AAAAGGGGHHH! DO NOT REMOVE THE BATTERY CABLE WHILE THE ENGINE IS RUNNING!
That was a trick done many years ago by uninformed mechanics who didn't understand how these simple circuits work or how to test them. The battery is the key component in helping the voltage regulator maintain a safe system voltage. On older cars all that would happen is you'd burn out any light bulbs that were turned on and possibly destroy the radio. You have dozens of computers that can be destroyed in an instant, especially if you raise engine speed above idle. I did this every year as a demonstration for my students to show what will happen. Your generator can easily reach an output voltage of over 30 volts. That will at the very least destroy the internal diodes and voltage regulator.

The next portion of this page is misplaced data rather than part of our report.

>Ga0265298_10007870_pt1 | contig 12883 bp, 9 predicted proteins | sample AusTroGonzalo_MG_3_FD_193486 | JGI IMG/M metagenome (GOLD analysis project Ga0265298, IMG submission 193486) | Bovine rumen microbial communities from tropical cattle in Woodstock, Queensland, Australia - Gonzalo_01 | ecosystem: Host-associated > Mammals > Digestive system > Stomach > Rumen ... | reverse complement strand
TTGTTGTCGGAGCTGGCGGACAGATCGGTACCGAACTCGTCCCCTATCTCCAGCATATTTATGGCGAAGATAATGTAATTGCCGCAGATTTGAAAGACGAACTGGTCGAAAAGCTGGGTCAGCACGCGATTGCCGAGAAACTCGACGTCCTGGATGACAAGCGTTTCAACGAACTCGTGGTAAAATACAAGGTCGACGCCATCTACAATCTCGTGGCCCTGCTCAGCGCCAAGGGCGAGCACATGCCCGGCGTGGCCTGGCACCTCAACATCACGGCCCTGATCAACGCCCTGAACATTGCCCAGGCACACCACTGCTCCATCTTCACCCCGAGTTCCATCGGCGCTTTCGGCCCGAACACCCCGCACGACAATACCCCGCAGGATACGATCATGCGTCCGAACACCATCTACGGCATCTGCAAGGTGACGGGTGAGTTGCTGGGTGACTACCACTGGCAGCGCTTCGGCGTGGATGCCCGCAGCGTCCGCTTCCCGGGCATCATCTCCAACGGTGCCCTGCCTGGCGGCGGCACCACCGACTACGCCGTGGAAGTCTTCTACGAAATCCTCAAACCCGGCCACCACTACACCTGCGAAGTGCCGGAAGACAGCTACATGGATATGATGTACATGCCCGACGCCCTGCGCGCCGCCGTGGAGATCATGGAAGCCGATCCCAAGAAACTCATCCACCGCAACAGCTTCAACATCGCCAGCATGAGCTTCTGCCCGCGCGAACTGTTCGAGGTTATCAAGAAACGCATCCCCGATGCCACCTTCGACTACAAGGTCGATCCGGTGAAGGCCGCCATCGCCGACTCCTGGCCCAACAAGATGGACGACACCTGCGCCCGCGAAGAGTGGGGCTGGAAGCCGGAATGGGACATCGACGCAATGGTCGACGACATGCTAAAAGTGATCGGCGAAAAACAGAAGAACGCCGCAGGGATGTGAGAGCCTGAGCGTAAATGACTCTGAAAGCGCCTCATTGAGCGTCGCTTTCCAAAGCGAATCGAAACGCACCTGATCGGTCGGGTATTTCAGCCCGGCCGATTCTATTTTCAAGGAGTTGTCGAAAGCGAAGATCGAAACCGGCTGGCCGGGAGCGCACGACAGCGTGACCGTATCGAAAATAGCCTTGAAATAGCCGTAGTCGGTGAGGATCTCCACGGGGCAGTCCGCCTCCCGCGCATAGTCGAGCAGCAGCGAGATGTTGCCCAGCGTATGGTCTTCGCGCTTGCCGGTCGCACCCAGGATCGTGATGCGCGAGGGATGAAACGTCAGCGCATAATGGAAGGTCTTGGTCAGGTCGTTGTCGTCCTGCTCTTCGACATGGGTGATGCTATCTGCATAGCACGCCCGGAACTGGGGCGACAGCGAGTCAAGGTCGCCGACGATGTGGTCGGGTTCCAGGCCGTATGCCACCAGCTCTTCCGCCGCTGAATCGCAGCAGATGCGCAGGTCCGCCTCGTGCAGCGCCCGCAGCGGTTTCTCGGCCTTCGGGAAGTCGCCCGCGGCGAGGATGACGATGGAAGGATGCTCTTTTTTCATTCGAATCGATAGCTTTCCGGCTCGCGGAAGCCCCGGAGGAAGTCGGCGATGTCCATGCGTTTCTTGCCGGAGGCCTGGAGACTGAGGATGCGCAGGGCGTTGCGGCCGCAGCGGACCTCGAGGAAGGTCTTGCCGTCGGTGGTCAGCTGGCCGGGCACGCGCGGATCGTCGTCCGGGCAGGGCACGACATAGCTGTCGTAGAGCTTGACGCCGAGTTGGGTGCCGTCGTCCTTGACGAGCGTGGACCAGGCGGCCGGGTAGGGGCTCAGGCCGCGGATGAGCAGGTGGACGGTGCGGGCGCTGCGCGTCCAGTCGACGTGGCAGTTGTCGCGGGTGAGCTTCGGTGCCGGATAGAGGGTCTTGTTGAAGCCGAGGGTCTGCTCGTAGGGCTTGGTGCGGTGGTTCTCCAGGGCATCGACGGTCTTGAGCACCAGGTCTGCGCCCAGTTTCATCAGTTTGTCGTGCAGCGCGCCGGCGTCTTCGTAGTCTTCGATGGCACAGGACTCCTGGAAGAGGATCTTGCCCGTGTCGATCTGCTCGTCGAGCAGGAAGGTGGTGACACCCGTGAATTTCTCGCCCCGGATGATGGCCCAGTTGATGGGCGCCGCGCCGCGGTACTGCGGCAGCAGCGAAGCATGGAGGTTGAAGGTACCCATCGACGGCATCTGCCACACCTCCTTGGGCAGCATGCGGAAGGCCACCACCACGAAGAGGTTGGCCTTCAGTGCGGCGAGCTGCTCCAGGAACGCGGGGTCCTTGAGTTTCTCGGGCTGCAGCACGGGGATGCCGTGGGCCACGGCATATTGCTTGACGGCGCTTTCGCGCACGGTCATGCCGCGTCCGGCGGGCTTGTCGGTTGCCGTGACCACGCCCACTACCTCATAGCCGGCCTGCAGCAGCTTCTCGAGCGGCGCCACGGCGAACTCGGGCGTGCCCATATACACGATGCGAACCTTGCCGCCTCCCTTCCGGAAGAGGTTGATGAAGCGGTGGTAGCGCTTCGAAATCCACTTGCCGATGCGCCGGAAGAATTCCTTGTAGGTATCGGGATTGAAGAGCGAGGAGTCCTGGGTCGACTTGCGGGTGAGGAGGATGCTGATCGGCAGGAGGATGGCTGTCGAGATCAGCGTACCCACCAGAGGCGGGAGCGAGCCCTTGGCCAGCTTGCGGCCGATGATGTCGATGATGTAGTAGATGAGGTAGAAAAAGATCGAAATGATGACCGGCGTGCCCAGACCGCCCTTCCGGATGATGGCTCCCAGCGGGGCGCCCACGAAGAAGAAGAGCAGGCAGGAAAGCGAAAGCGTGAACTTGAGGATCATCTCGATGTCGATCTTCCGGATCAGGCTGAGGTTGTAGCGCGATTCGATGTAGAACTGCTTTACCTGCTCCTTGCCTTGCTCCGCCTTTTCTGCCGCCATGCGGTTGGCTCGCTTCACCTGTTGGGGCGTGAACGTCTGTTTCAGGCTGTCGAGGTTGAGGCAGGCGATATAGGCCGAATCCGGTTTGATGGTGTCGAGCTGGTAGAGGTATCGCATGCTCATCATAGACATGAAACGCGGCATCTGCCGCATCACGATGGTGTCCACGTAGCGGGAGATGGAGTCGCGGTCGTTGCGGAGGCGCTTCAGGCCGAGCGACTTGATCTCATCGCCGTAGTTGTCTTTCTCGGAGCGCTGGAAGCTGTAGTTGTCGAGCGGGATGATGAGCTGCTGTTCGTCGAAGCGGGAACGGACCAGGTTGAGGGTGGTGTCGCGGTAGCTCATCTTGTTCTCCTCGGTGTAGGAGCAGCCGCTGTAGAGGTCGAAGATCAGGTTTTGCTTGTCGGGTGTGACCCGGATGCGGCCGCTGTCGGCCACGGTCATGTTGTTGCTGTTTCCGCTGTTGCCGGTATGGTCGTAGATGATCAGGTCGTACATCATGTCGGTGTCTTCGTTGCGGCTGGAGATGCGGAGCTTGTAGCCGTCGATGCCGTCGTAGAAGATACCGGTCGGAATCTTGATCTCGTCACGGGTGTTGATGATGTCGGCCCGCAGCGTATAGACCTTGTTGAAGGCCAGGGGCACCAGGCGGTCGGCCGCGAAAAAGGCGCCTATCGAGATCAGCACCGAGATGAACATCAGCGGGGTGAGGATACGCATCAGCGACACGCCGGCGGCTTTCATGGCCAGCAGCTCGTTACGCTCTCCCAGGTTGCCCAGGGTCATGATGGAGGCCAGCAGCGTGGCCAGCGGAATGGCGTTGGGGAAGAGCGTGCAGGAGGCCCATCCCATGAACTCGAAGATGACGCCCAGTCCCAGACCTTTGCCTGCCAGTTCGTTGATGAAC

Your test method didn't prove anything anyway. Since the warning light turns on and off, you have an intermittent problem that at that moment wasn't acting up. Any testing has to be done while the problem is occurring.
Now that I'm done slapping your hand, use an inexpensive digital voltmeter to measure the battery voltage while the problem is occurring. You must find between 13.75 and 14.75 volts. If it is high, the voltage regulator is shorted. It can be replaced separately but your generator is very hard to disassemble. It's easier to just replace the entire unit. If the voltage is low, that can be caused by a bad regulator too, but since it's intermittent, a more likely cause is worn brushes. Again, disassembly is real hard. Before you condemn the generator, measure the voltage on the output terminal. If you should find it is a lot higher than the battery voltage, there is a break in that wire going back to the battery. The most common cause of that is loose nuts on a large bolted-in fuse in the under-hood fuse box.
Tuesday, February 26th, 2013 AT 12:19 AM